Slave Narrative In African American Literature

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Black literature is taught as sociology, as tolerance, not as
Serious, rigorous art form _Toni Morrison
African -American history predated the emergence of the United States as an independent country, and African – American literature was similarly in deep roots. Jupiter Hammon who was considered as the first published Black writer in America, he published his first poem named, “An Evening Thought: Salvation by Christ with Penitential Cries”in 1761. Through his poem, he implemented the idea of a gradual emancipation as a way to end slavery. His idea was later reprinted in some works such as Le Mulatre a short story published in 1837 by Victor Sejour
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Crafts were a fugitive slave. If it was written in 1853, then it would be the first African – American novel written in the United States. The novel was republished in 2002 with an introduction by Henry Louis Gates, Jr .The work was never published during crafts’ life time. Some speculate that this occurred because she did not have entry into the publishing world. The novel situates itself between slave narratives and the sentimental novel. A slave narrative was nothing but it was a genre of African – American literature that developed in the middle of the 19th century. Slave narrative gives an account of the life, or a major portion of the life, of a fugitive or former slave, either written or orally related by the slave personally. Some 6,000 former slaves from North America and the Caribbean wrote accounts of their lives, with about 150 of these published as separate books or pamphlets. Slave narratives can be broadly categorized into three distinct forms: tales of religious redemption, tales to inspire the abolitionist struggle, and tales of…show more content…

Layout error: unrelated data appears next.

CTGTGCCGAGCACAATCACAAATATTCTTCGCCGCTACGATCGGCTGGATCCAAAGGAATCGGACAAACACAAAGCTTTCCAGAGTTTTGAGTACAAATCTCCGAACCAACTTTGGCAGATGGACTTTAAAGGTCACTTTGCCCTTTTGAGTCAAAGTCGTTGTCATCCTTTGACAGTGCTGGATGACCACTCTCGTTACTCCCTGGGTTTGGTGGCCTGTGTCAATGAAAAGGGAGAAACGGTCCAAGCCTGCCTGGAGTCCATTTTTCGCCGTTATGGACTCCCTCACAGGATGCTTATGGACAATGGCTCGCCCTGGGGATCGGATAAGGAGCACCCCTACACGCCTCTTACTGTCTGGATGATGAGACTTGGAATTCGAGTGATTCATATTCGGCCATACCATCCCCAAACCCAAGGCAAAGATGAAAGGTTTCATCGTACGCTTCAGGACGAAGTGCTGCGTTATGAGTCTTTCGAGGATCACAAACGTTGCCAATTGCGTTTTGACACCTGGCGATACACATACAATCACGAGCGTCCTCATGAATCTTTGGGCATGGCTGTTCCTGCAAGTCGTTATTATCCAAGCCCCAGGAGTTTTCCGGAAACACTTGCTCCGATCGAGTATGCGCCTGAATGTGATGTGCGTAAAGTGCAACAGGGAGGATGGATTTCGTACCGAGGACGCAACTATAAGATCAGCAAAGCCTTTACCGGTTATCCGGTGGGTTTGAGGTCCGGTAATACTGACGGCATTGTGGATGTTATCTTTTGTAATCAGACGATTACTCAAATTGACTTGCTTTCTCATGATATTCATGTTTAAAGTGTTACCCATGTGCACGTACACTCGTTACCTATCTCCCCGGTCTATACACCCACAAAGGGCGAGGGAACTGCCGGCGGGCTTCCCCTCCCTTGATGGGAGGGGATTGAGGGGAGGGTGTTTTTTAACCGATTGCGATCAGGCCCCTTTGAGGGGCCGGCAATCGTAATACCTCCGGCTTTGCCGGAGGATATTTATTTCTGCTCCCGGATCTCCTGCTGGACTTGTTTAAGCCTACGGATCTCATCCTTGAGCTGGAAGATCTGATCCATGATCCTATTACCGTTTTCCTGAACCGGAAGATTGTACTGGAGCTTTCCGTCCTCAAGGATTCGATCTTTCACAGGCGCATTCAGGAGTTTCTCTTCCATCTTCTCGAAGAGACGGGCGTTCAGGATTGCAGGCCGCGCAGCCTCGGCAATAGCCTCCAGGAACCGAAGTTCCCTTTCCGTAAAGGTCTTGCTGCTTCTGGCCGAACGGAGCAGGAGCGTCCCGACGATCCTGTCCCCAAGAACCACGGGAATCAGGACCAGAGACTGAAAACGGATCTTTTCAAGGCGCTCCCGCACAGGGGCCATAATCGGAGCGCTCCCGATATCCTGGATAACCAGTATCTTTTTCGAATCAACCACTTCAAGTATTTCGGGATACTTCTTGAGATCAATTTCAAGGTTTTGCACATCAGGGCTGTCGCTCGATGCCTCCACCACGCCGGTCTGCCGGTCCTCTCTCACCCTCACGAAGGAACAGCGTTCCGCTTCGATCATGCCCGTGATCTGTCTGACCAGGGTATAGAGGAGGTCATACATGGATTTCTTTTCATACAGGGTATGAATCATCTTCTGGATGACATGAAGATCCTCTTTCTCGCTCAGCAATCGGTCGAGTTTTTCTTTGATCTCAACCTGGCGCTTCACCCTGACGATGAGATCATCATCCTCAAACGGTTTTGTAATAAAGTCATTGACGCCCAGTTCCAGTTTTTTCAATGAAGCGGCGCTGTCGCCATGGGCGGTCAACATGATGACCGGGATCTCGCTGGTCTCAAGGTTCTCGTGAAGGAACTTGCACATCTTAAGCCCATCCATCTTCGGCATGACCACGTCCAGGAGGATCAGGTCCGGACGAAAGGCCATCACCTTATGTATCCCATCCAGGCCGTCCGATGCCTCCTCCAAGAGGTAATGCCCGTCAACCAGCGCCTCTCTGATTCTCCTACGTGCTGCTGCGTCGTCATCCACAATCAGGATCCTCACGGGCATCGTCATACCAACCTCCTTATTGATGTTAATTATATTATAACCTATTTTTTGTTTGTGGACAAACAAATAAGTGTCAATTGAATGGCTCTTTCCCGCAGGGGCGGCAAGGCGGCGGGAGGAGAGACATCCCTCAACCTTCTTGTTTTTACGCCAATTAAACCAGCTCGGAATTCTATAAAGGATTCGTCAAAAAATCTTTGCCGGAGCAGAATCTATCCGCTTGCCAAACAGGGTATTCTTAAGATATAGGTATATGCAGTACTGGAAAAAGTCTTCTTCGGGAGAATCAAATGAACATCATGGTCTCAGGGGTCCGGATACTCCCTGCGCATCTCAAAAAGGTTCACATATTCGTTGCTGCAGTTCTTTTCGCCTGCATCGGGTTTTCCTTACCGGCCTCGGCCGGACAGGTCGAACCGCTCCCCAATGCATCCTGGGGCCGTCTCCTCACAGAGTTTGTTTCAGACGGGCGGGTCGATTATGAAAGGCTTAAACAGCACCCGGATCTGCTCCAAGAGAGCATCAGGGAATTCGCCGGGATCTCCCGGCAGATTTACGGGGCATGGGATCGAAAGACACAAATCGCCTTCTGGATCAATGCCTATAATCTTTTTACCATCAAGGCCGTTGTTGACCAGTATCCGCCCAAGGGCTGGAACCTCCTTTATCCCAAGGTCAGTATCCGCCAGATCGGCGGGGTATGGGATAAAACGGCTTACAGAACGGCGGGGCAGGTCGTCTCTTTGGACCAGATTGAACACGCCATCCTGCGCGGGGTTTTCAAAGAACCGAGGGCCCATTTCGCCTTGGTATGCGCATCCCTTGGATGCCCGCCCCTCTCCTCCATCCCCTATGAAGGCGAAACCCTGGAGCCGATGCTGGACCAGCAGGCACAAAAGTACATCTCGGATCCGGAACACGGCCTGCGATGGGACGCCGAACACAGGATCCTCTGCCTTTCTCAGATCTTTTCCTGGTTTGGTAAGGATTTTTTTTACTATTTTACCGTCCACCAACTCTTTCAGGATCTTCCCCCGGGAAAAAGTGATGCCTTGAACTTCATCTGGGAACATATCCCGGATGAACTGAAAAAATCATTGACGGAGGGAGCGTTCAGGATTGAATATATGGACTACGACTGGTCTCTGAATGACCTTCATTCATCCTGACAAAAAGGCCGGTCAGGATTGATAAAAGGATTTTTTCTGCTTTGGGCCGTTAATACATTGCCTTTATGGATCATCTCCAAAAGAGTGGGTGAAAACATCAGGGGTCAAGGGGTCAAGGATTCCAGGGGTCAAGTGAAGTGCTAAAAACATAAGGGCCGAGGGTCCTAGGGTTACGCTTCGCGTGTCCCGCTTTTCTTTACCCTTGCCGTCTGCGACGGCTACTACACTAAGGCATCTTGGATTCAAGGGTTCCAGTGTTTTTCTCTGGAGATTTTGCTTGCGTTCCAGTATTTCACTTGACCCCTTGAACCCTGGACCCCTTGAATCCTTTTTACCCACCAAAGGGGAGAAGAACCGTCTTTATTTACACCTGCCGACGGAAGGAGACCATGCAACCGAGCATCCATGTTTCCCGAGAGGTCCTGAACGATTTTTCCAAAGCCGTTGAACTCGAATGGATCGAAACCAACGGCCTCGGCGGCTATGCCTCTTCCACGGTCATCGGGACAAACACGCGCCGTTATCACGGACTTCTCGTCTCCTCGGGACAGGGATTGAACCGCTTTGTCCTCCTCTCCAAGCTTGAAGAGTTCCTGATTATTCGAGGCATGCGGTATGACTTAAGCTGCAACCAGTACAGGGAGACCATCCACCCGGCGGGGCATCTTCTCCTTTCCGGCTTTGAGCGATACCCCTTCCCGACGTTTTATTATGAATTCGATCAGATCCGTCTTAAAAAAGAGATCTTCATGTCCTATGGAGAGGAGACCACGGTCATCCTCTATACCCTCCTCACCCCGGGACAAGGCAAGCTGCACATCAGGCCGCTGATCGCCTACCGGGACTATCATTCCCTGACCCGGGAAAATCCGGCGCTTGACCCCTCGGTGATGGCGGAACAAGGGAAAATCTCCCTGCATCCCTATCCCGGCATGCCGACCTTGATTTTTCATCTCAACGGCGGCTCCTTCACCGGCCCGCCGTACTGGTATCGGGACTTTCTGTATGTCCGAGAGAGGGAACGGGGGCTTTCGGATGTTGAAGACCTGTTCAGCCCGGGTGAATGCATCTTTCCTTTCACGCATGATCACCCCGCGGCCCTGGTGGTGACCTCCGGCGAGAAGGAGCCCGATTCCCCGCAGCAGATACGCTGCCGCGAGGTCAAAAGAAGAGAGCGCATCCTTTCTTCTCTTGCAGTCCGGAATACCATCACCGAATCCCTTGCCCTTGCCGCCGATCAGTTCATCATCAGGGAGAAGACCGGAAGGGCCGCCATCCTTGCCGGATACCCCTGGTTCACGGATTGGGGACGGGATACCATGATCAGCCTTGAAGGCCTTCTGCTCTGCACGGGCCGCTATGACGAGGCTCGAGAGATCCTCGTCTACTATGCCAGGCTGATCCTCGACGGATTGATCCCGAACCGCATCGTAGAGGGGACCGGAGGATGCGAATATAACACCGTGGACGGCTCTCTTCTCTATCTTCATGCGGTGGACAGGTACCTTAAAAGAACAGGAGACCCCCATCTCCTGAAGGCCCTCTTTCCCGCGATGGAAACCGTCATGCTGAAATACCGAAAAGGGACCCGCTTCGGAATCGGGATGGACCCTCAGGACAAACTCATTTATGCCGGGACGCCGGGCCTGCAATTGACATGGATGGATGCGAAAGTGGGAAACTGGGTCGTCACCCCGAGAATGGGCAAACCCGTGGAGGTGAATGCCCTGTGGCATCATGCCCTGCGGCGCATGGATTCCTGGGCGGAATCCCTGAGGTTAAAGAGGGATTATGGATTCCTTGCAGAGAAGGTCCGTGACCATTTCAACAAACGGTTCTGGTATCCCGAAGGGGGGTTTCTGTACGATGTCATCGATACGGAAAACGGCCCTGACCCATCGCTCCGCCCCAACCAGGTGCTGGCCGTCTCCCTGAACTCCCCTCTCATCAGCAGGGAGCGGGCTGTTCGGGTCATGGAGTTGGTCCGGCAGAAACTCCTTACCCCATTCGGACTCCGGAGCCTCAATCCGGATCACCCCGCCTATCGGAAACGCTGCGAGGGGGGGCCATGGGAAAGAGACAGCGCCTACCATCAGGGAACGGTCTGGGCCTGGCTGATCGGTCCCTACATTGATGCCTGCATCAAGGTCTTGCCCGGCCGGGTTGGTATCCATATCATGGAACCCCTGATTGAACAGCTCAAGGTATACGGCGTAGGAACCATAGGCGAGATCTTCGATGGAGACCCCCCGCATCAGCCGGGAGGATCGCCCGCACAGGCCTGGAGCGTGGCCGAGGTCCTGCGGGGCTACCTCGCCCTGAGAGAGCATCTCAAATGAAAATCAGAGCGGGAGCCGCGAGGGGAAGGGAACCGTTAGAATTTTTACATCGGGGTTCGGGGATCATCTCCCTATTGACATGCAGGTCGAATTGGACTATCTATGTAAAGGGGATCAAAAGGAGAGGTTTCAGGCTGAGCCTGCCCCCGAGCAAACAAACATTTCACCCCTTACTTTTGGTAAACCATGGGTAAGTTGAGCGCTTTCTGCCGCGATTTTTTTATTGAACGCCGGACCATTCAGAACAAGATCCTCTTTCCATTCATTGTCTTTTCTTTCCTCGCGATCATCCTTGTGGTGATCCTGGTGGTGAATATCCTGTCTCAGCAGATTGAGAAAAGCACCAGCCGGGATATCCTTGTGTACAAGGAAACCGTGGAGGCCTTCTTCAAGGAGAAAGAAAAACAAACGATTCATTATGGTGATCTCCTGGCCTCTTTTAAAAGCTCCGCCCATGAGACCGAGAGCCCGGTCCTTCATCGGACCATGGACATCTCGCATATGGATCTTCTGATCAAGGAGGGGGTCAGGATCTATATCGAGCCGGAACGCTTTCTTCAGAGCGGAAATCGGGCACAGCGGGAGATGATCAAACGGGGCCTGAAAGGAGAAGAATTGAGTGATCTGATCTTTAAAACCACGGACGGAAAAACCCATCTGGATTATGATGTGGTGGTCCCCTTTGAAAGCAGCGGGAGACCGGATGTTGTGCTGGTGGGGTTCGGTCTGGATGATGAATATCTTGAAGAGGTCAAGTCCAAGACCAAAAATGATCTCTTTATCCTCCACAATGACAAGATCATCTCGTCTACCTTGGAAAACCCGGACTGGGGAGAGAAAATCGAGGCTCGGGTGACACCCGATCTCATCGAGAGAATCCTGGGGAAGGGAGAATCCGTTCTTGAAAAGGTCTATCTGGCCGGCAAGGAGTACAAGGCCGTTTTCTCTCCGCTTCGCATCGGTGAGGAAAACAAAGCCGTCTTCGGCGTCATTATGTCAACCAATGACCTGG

E. B. Du Bois and Booker T. Washington debated whether to confront or appease racist attitudes in the United States. As segregation regimes took hold in the South in the 1890s with the tacit approval of the rest of the country, many African Americans found a champion in Booker T. Washington and adopted his self-help autobiography, Up from Slavery (1901), as their guide book to improve fortunes. Washington portrayed his own life in such a way as to suggest that even the most disadvantaged of black people could attain dignity and prosperity in the South by providing themselves valuable, productive members of society deserving of fair and equal treatment before the law. A classic American success story, Up from Slavery solidified Washington’s reputation as the most eminent African American of the new century. Yet Washington’s primacy was soon challenged. In his landmark collection of essays, The Souls of Black Folk (1903), William Edward Burghardt Du Bois, a professor of sociology at Atlanta University, disputed the main principle of Washington’s political program, the idea that voting and civil rights were less important to black progress than acquiring property and achieving economic self-sufficiency and then Du Bois’s striving to dramatize in his narrator a synthesis of racial and national consciousness dedicated to “the ideal of human brotherhood” made The Souls of Black Folk one of the most
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